The entrance to Curtis Stone's restaurant is so understated I walk past it twice before finally spotting it. Unlike its neighbours on the busy South Beverly Drive strip, there is no colourful sign. There is no window through which you can watch the diners inside. The only clue as to what lies behind the plain black door is a handle shaped like the letter M.
Maude, the restaurant Stone named after his grandmother, is not a drop-in-on-the-spur-of-the-moment restaurant. It isn't even a book-on-Tuesday-for-Friday-night restaurant. To eat at this 25 seat restaurant, you need to plan ahead. Bookings for May opened on April 1, and seats tend to be snapped up straight away.
Stone's nine-course set menu focuses on a different ingredient each month. Depending on the season, it might be fig or almond, carrot or asparagus. Tonight, in the depths of winter, we are revelling in a paleo nightmare: nine courses of potato.
We're not talking about a procession of mashed followed by baked followed by chips. The first dish is a confit egg yolk served with caviar and pomme mousseline, a carefully constructed comfort food hit that is soft and salty and soothing all at once. The other eight courses include everything from tiny melt-in-your-mouth cheese dumplings in a delicate potato peel broth, to a tender slice of turbot served with a ribbon of potato poached in cultured butter.
Dessert is a frozen white potato mousse served with lingonberry and stout beer sauce and milk chocolate caramel and tuile, followed by petit fours that include a tiny but tempting ball of potato choux pastry filled with mascarpone and cinnamon.
A celebration of the potato is, perhaps, the last thing you would expect to find in diet-conscious Beverly Hills, where many menus conscientiously spell out the fat and carbohydrate content of each dish. Yet Maude's adventurous approach and its sell-out status typify the change that has come over Los Angeles in recent years. Once something of a culinary ghetto, LA has developed one of the most exciting food cities in the United States.
"The LA dining scene has been on a real uphill trajectory over the past 10 years, and it is only getting started," Stone says. "The diversity keeps things really interesting. There are world class restaurants like Providence, serving sustainable, modern American seafood, and next door you'll probably find roadside tacos served up from a food truck that'll rival those from anywhere in Mexico."
Keeping it small
You will also find plenty of chefs like Stone, prepared to take a chance and do things their way. Take Gary Menes at Le Comptoir, a pocket-sized restaurant located at the Hotel Normandie in Koreatown. Le Comptoir only opens for dinner four nights a week, has just 10 seats and two sittings: 6pm and 8.30pm. Like Stone, Menes – who works with a total of three staff, including his wife and an apprentice – offers a set menu.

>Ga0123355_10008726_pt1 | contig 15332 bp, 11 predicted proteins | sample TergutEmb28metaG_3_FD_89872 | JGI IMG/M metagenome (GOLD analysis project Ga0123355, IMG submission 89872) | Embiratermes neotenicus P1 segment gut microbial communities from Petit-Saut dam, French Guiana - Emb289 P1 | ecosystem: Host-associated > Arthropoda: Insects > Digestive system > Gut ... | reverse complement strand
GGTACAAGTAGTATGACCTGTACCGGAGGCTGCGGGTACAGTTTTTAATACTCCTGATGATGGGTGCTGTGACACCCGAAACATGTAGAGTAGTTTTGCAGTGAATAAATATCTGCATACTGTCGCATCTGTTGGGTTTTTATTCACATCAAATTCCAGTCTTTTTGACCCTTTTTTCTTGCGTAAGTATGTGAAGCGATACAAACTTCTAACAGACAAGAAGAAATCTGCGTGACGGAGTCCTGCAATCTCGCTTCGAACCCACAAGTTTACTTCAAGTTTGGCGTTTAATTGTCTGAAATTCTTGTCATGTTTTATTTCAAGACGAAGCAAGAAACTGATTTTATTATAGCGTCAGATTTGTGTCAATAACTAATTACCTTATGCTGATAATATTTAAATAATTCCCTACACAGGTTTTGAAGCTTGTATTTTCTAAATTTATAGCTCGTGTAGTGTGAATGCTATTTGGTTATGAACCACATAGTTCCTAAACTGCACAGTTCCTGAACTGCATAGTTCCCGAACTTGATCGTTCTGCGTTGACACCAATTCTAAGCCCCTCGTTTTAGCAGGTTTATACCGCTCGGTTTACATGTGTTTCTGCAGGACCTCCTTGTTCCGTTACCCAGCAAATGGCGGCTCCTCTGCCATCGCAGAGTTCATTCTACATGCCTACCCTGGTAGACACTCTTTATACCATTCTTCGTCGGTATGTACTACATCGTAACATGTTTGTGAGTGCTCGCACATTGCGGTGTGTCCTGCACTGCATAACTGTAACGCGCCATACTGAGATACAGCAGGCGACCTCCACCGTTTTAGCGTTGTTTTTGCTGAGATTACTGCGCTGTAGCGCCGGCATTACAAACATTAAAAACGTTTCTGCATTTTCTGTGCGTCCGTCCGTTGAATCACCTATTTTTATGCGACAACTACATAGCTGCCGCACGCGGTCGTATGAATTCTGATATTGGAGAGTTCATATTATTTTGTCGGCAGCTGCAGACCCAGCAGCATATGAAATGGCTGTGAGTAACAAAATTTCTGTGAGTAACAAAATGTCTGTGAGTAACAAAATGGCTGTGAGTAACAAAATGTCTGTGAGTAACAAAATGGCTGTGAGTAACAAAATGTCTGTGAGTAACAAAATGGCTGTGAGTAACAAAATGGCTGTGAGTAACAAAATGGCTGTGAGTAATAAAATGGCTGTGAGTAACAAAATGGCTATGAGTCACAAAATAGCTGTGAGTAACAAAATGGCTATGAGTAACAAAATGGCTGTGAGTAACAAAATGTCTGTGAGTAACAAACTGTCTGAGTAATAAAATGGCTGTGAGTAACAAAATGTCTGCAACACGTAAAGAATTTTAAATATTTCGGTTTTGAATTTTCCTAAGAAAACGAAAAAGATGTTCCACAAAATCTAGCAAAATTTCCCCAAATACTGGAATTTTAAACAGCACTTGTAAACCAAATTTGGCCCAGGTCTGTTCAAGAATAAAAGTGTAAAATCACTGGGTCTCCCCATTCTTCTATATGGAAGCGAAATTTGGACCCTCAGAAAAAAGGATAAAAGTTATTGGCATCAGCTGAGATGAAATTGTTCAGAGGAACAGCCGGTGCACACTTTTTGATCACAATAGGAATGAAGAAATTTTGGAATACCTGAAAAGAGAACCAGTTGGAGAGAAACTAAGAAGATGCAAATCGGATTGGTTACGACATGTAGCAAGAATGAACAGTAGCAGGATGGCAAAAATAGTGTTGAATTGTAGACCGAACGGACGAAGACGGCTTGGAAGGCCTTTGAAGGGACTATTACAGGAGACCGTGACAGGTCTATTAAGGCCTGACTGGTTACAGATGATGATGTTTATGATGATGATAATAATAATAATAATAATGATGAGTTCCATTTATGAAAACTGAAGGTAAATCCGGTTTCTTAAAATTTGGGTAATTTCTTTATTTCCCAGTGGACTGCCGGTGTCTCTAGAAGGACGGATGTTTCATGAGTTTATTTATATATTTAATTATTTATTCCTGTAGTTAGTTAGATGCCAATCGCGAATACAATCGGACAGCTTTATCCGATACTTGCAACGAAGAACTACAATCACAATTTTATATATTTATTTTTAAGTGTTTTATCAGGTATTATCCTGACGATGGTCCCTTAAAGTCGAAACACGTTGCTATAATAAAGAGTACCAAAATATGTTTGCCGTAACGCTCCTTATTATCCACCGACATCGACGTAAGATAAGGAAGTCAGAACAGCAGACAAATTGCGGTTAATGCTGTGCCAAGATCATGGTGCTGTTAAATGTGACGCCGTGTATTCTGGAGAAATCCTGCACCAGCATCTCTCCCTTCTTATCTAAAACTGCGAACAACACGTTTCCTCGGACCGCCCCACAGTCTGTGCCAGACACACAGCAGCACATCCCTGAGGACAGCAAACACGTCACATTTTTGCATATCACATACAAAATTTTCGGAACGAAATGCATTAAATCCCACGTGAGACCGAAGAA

Meat is an optional extra; many of the vegetables are from his own garden. The highlights include a vegetable and fruit plate inspired by the famous gargouillou of French chef Michel Bras, featuring around two dozen separately cooked elements, from fennel and asparagus to watermelon radish and halved grapes. The dish is assembled with tweezers while you watch.
"I always wanted a small restaurant I could wrap my head and arms around," says Menes, whose resume includes stints at revered restaurants including Thomas Keller's French Laundry, and who chose to focus on vegetables so he could control his ingredients all the way from planting. Having honed his concept for four years across a series of pop-up events, Menes says Los Angeles is a city that encourages creativity.
"LA does not discriminate with food," he says. "You can deliver greatness in a paper bag or on Limoges china."
Indeed, one of the most exciting things about the LA dining scene is that it seems to have tossed out the rules. It is not just high-end restaurants that get people buzzing: the city's foodies get just as excited over a fabulous food truck or a no-frills diner serving the perfect hamburger. One of the city's most acclaimed restaurants – Ludo Lefebvre's Trois Mec – is housed in a strip mall. Another acclaimed chef, Neal Fraser, decided to follow up his success at the highly lauded Redbird by opening a gourmet hot dog stand called Fritzi Dog.
"Not everybody can afford to eat at Redbird," Fraser says, adding that quality ingredients are at the heart of both eateries. "At Fritzi Dog, we buy the best buns, we use only prime cuts of meat, we treat our ingredients with integrity. You feel better after eating it," Fraser says.
Rather than asking why Los Angeles has suddenly unleashed such an avalanche of culinary creativity, the more appropriate question might be, what took so long? Southern California is the source of much of the United States' best produce, as a stroll through one of its many farmers' markets will show. The urban sprawl means the city has plenty of dining epicentres: you are as likely to find an acclaimed restaurant in Culver City as you are in West Hollywood.
Yet in this celebrity-obsesses city, for many years it was more common to read about who was dining in the hottest restaurants, rather than what was on the menu. LA's chefs needed a cheer squad, and they got one in Jonathan Gold. The first food critic to win a Pulitzer Prize, Gold – writing first for the LA Weekly, and now for the Los Angeles Times – is known for his idiosyncratic reviews, which are as likely to celebrate a hole-in-the-wall diner as the hot new opening.
"Jonathan Gold has been a champion," says Gary Menes. "He rates restaurants with a narrative rather than stars." By educating and informing diners, he has created an audience receptive to new ideas.